Breakin’ 3: Corporate Shuffle

There’s something about breakdancing that, whether I can or not, makes me want to try it. I probably should have started when I was a nimble, back-flipping, pre-adolescent gymnast with health insurance.

During my time here at bigwidesky I’ve been flummoxed by the number of businesses – decision-makers, actually – who are intrigued by our ideas, but are hesitant to act, nay, hesitant to decide to act. I think they have the same reaction and attraction to our ideas that I have to breakdancing.
Since all things O.B. intrigue me, I found a couple Strategy+Business articles that provide decent context for the behind-the-scenes conversations that are possibly torturing the intrepid decision-maker, of which we are not privy (here and here – free registration required).
I found several useful insights and analyses in the “7 Types of Organizational DNA” and “The New Complete Marketer”. Notably:

Decision rights are unclear. More than half of those completing surveys indicated they believed that the accountability for decisions and actions in their organizations was vague.
Execution is the exception, not the rule. Fewer than half of all respondents agreed that “important strategic and operational decisions are quickly translated into action” in their organizations. Poor information flows seem mostly to blame.
Staying ahead of the curve means moving beyond the usual approaches to draw consumers in, and agencies must partner with their clients to find the best mixes of media and formats for doing that. “We are moving from technology push to consumer pull, from push marketing to co-creation, from idea manufacturers to consumer experiences,” says Keith Pardy, senior vice president of strategic marketing, brand management, and consumer relationships at the Nokia Corporation. “If you have to push advertising to consumers, you are out of business. Advertising has to be context-relevant. And whatever you do, add value to popular culture and do not patronize the audience.”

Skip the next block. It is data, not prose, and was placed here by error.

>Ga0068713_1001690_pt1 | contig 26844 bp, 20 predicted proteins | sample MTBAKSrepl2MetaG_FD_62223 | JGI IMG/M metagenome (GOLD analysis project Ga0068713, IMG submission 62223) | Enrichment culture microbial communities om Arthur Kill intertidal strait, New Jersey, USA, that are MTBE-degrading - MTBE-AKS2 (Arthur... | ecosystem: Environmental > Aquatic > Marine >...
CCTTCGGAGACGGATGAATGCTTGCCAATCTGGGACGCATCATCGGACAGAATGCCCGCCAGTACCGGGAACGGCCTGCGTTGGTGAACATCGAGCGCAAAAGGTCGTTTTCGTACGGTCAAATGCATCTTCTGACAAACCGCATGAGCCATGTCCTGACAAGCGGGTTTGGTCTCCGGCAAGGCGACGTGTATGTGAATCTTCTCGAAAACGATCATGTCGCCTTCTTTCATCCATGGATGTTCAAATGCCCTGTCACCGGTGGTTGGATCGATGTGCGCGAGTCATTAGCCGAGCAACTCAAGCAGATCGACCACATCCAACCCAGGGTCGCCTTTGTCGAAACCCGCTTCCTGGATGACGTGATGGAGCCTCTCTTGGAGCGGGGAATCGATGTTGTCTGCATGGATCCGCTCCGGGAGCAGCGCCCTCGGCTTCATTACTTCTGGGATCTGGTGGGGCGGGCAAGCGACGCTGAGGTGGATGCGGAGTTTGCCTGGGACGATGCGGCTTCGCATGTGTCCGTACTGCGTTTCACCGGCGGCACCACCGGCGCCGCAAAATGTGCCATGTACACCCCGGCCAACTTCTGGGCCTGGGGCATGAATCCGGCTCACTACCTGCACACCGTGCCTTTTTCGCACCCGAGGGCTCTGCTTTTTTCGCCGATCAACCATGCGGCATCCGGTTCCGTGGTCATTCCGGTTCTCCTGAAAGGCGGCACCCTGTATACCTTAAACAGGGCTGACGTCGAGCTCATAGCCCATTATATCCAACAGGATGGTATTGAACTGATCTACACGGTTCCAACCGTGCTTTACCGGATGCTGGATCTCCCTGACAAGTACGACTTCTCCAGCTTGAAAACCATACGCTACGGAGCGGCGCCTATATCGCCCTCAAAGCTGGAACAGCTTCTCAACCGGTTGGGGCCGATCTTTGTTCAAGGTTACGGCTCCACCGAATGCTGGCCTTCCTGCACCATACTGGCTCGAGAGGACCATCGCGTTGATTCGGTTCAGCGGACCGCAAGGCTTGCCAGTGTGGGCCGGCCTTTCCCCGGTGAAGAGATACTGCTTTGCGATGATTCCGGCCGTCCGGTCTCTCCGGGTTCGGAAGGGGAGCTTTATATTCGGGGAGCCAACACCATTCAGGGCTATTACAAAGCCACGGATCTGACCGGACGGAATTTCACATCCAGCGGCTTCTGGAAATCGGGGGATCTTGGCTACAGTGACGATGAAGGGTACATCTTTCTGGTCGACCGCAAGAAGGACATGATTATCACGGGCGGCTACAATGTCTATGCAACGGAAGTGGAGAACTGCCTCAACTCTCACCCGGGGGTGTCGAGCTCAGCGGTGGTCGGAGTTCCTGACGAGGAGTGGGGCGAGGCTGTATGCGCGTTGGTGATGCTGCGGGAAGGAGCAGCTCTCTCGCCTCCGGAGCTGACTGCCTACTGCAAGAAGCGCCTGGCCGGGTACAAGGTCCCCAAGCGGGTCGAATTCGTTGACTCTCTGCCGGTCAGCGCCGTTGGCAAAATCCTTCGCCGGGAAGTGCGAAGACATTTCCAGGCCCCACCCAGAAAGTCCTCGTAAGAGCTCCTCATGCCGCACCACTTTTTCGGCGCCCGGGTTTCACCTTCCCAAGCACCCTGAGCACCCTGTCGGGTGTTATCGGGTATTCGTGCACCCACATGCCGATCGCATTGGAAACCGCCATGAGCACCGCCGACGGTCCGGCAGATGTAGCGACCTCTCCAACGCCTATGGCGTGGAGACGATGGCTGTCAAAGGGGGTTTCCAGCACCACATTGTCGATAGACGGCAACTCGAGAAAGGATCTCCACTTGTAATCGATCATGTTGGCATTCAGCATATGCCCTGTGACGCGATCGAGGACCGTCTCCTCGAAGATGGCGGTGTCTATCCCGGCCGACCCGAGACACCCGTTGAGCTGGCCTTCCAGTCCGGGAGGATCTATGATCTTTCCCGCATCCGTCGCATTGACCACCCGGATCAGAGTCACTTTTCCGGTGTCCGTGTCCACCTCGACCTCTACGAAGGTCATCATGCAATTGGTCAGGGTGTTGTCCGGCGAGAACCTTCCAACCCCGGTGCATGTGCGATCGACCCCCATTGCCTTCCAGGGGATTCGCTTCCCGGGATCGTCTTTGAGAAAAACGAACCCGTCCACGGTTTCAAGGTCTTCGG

Then it hits me: It isn’t necessarily true that companies – err, decision-makers – are change averse; they don’t understand the intricacies of their organizations well enough to embrace change confidently and make a decision that affects numerous lives, the bottom line, and the future of the company. Choice theory is at play, thwarting our efforts to effect change and get buy-off from our prospective clients.
We can’t fight it, so how do we work with it? Three legged races? Red light, green light? An inter-office scavenger hunt?? Is our obsession with creating incredible ideas simply ahead of its time? How do we comfort the VP of Marketing and assure them the organizational anemoscopes we use are ISO 9000 certified (and not obsolete)?
Those breakdancers make it look so easy!

One thought on “Breakin’ 3: Corporate Shuffle

  1. The foggy hierarchical flimflam is a dangerous thing indeed. It is inside that anonymous unaccountability cloudbank that the bureaucratic skygoblin spreads its thunderous terror, clawing at the engines of innovation and scaring a young William Shatner half to death.

Leave a Reply